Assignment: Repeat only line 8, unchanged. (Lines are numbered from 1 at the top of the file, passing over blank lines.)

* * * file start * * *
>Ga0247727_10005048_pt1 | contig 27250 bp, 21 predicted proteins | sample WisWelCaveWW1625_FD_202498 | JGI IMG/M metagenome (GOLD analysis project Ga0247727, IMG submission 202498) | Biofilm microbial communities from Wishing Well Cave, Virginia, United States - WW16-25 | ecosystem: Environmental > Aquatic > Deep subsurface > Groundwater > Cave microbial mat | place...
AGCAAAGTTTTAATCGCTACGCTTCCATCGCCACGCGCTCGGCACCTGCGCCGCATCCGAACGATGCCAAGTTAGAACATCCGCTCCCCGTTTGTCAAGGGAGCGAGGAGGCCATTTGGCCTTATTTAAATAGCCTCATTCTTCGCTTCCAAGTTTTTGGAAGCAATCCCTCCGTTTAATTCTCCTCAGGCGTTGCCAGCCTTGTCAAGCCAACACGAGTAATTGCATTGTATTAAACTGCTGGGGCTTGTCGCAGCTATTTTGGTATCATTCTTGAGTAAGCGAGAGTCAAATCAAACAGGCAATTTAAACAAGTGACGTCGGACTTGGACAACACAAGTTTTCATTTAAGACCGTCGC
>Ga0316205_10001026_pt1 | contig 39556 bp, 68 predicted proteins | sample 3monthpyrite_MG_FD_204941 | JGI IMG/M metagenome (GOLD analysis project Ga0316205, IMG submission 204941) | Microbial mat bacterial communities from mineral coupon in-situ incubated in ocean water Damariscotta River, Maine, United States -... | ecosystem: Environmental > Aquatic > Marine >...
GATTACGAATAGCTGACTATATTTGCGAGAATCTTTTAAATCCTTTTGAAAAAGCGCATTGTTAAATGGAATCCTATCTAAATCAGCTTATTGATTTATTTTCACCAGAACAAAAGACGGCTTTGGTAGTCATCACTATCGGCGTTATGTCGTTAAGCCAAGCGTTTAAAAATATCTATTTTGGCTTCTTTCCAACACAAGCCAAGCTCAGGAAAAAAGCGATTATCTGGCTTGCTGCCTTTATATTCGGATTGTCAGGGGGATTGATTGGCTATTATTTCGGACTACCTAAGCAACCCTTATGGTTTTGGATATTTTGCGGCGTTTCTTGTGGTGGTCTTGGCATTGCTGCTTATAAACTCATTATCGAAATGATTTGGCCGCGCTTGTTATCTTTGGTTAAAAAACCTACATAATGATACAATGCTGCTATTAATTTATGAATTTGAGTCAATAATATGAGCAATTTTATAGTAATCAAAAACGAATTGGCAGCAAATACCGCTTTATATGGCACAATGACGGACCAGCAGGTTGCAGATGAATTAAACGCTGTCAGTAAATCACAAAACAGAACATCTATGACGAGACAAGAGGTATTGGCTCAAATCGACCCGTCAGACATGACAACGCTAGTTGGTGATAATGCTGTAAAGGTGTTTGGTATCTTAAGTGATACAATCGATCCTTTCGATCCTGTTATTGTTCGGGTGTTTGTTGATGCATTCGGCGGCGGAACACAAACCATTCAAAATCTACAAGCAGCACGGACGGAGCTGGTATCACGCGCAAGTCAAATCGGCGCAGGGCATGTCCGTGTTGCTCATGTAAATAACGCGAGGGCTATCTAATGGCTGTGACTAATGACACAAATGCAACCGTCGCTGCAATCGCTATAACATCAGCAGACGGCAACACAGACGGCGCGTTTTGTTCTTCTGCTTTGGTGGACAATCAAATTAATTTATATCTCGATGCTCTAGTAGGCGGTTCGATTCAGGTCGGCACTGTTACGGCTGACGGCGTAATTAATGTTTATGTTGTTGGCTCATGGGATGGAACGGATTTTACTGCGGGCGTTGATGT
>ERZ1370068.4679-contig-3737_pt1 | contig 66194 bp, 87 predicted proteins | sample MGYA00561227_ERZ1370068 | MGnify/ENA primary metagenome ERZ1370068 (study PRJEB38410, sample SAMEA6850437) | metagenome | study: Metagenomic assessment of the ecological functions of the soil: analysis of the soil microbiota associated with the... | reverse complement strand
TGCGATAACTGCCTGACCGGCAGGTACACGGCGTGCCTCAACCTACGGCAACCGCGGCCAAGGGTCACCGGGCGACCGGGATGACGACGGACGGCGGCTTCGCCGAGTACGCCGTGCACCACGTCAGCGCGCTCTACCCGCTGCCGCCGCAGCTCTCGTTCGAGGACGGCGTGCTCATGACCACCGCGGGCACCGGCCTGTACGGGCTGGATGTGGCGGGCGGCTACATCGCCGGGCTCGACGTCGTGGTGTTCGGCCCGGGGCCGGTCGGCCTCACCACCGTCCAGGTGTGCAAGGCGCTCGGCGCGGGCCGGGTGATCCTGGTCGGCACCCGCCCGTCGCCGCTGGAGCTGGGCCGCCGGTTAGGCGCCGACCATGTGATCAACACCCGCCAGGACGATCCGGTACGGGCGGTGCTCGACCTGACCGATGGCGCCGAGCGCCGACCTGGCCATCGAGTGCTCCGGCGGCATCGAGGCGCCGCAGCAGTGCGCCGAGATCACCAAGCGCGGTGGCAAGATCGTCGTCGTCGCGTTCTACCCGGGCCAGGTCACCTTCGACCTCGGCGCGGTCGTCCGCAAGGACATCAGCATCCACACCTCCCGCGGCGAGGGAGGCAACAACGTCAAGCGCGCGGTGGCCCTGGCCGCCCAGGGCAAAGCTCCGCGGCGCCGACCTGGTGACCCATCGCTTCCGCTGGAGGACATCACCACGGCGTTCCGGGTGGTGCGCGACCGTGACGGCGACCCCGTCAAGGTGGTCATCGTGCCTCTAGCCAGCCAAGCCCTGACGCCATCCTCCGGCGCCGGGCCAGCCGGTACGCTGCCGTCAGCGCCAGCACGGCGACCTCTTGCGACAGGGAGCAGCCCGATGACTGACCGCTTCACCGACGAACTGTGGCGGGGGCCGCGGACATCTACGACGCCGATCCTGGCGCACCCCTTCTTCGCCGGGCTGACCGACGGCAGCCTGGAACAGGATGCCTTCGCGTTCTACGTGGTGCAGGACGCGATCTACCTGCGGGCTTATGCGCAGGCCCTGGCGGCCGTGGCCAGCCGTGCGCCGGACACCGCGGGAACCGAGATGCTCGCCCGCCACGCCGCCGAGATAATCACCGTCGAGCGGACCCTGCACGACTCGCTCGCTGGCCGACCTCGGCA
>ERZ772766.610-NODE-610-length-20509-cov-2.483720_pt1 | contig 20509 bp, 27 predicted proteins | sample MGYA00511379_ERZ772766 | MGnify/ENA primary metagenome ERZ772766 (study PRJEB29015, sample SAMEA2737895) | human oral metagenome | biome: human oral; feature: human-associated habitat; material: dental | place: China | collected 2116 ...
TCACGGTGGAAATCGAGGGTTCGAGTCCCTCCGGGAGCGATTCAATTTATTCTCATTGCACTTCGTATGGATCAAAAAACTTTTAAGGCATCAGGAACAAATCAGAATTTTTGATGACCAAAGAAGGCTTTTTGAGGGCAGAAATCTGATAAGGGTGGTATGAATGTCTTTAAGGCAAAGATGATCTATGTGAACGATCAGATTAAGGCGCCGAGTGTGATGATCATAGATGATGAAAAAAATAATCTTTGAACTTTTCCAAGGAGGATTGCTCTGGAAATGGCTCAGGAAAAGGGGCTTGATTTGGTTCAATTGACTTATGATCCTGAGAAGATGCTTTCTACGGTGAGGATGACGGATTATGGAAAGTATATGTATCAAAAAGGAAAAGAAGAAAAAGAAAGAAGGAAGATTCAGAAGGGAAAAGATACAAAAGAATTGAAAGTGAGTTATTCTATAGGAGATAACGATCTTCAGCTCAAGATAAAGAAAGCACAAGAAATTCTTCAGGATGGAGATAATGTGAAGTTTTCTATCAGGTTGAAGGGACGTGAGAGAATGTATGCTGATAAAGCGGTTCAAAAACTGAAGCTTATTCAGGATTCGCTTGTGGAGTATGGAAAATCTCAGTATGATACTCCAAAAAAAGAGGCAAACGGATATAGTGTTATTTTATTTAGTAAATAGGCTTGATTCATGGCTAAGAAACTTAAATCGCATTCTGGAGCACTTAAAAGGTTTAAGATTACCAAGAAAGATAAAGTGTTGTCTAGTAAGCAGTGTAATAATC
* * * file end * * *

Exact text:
TCACGGTGGAAATCGAGGGTTCGAGTCCCTCCGGGAGCGATTCAATTTATTCTCATTGCACTTCGTATGGATCAAAAAACTTTTAAGGCATCAGGAACAAATCAGAATTTTTGATGACCAAAGAAGGCTTTTTGAGGGCAGAAATCTGATAAGGGTGGTATGAATGTCTTTAAGGCAAAGATGATCTATGTGAACGATCAGATTAAGGCGCCGAGTGTGATGATCATAGATGATGAAAAAAATAATCTTTGAACTTTTCCAAGGAGGATTGCTCTGGAAATGGCTCAGGAAAAGGGGCTTGATTTGGTTCAATTGACTTATGATCCTGAGAAGATGCTTTCTACGGTGAGGATGACGGATTATGGAAAGTATATGTATCAAAAAGGAAAAGAAGAAAAAGAAAGAAGGAAGATTCAGAAGGGAAAAGATACAAAAGAATTGAAAGTGAGTTATTCTATAGGAGATAACGATCTTCAGCTCAAGATAAAGAAAGCACAAGAAATTCTTCAGGATGGAGATAATGTGAAGTTTTCTATCAGGTTGAAGGGACGTGAGAGAATGTATGCTGATAAAGCGGTTCAAAAACTGAAGCTTATTCAGGATTCGCTTGTGGAGTATGGAAAATCTCAGTATGATACTCCAAAAAAAGAGGCAAACGGATATAGTGTTATTTTATTTAGTAAATAGGCTTGATTCATGGCTAAGAAACTTAAATCGCATTCTGGAGCACTTAAAAGGTTTAAGATTACCAAGAAAGATAAAGTGTTGTCTAGTAAGCAGTGTAATAATC